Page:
|Title ID||1273||Collection ID||161|
|Title||A New School for Eastergate|
|Keywords||Building Construction Buildings Children Education Interiors Schools|
|Copyright & Access||Copyright restrictions apply, contact Screen Archive South East for details|
This professional film with commentary and interviews charts the move of Eastergate Church of England Primary School from an unsuitable, overcrowded 19th century building to a new purpose-built open-plan site in 1970.
The films opens with images of children walking and cycling through the Sussex countryside to Eastergate Church of England Primary School. Exterior shots of the 140 year old school building are followed by interior shots of the children in classes - the rooms are too small to comfortably accommodate the 110 pupils and have to be adapted for each new activity such as painting, drama and reading. Lunch is eaten on tables in the playground during the summer months. Mrs Brisland, the Headmistress, and Mr Paterson, the Deputy County Architect, are interviewed about the process of designing a new school - their words are supported by shots of an architectural computer programme and model, and by children's paintings. The interior of the new open-plan school is explored - the modern, spacious and well-lit facilities include a library, a workshop, a music room and a dining area. The children talk about their favourite features of the new school. Shots of the empty, darkened old school building and an exterior shot of the new building end the film.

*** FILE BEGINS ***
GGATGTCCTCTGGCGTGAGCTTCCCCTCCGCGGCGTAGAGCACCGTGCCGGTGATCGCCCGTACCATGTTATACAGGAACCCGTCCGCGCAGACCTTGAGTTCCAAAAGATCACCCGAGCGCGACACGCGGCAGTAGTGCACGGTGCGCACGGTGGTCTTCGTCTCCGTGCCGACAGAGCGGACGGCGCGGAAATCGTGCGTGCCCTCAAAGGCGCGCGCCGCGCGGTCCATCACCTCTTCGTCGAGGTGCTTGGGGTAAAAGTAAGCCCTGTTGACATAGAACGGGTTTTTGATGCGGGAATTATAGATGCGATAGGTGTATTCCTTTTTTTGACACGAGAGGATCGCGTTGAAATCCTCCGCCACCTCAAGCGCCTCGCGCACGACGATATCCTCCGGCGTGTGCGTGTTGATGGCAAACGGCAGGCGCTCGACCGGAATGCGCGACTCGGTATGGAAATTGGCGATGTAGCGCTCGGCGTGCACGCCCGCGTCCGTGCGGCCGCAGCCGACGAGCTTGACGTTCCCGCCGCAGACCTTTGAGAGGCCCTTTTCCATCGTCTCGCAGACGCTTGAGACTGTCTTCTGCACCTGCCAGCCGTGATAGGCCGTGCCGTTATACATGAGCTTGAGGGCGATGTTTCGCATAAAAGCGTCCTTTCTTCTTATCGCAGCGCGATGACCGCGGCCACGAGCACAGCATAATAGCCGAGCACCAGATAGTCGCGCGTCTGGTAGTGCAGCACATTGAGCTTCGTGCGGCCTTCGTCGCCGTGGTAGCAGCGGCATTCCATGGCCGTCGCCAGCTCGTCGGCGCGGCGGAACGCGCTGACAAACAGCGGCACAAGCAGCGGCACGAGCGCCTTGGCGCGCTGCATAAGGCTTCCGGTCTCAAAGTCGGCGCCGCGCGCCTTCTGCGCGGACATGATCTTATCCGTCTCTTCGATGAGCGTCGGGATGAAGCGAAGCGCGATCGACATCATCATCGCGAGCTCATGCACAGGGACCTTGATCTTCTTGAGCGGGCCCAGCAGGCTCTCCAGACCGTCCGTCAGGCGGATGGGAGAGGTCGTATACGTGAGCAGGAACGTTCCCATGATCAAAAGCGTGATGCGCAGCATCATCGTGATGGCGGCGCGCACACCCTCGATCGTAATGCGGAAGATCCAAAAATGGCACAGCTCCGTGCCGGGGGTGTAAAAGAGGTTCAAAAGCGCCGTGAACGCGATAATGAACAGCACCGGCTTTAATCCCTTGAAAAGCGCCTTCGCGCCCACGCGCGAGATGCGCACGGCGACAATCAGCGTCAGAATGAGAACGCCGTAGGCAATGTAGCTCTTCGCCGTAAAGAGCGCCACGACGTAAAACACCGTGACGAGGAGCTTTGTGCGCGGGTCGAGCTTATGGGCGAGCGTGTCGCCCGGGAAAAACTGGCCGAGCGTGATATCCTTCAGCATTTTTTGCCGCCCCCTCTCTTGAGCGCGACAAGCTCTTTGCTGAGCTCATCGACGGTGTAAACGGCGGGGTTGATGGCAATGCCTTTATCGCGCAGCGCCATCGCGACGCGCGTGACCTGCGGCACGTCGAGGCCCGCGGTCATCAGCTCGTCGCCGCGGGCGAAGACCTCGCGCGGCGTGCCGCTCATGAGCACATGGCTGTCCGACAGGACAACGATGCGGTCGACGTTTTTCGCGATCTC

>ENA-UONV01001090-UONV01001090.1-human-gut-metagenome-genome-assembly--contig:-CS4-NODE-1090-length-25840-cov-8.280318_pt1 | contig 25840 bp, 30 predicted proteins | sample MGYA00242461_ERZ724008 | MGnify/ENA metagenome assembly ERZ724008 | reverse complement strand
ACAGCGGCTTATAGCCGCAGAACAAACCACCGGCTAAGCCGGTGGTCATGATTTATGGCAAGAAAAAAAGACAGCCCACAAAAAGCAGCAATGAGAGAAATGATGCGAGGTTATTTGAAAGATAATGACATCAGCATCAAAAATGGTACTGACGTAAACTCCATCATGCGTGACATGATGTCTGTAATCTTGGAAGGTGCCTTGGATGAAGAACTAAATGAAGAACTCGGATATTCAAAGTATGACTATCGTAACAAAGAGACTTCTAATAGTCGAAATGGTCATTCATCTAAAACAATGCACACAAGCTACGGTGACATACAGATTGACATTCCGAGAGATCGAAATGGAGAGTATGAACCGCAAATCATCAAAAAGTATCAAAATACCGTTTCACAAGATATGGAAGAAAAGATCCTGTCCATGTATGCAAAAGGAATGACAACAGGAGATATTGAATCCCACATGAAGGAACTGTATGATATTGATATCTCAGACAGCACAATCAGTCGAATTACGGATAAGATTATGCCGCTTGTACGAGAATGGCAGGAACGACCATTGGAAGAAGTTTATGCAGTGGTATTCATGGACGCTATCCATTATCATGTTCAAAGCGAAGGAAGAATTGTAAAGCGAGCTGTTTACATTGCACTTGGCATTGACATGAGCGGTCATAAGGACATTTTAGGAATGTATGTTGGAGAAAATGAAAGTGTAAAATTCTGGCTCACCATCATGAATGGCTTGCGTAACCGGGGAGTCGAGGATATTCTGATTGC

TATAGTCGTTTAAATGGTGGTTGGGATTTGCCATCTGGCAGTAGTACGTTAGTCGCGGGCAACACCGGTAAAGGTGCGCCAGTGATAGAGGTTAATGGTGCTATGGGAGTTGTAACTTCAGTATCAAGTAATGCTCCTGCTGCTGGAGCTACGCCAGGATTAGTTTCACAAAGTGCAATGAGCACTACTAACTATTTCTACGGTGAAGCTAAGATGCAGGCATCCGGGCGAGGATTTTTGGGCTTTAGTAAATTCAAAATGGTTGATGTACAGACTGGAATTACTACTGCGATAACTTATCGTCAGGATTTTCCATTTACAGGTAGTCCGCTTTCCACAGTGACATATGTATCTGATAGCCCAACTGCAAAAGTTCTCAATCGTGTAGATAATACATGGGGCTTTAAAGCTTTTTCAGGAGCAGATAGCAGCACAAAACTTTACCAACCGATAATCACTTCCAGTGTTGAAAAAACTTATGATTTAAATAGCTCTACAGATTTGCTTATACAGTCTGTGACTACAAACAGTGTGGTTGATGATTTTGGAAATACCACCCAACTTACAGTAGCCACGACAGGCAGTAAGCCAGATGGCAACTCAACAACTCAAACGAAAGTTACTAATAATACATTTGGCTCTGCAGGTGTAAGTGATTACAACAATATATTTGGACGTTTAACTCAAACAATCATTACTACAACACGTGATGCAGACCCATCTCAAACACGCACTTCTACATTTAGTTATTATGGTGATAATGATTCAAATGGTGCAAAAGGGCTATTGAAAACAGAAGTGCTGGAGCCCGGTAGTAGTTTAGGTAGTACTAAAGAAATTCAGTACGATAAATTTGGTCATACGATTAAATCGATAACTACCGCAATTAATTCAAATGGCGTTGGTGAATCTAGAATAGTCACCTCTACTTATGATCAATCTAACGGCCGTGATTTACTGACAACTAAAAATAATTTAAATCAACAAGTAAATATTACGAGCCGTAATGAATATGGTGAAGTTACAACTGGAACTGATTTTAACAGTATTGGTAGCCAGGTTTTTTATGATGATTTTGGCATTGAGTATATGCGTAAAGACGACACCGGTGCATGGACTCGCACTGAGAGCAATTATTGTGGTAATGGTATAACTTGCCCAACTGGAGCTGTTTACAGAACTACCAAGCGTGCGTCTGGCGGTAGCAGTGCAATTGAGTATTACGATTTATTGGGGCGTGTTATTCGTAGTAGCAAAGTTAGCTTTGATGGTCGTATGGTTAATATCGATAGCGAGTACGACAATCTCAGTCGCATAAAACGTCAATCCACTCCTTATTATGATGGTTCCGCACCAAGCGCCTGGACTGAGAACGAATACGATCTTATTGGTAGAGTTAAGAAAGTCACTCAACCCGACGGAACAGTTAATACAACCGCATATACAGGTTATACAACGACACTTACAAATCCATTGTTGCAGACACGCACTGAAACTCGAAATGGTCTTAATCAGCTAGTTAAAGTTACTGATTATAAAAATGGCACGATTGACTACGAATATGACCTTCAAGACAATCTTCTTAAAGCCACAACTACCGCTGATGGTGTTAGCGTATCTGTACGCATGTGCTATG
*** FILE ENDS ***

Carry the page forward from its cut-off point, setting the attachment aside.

A New School for Eastergate (1970) was commissioned by The Electricity Council as a promotional tool. The Council used films to publicize its work - in the late 1960s it was involved in the project to develop a new building for Eastergate Church of England Primary School. Screen Archive South East holds a number of other Electricity Council films including Give us a Ring (1955), which was about the new ring main system being adopted in the UK, and Time to Eat (1973), which looked at the use of electricity in the catering industry.
The history of Eastergate C.E. Primary School can be traced back to 1838. The original flint building, as seen in A New School for Eastergate (1970) was built between 1838 and 1845 on part of the glebe. After the new building opened near the Wilkes Head Inn in September 1970, the old building became a school of arts and dancing, and later a private house. The new building was the first completely open-plan design in West Sussex. The concept of open-plan schools emerged during the 1960s and 1970s at a time when the individualisation of teaching/learning methods was gaining prominence in the education psyche. However the buildings which evolved alongside modern teaching philosophies failed to take root in the education system, primarily because of their noisy working environments which disrupted both staff and pupils.
The building of a different primary school, namely Claygate Primary Junior School, is charted in Screen Archive South East film [New School] (1969?).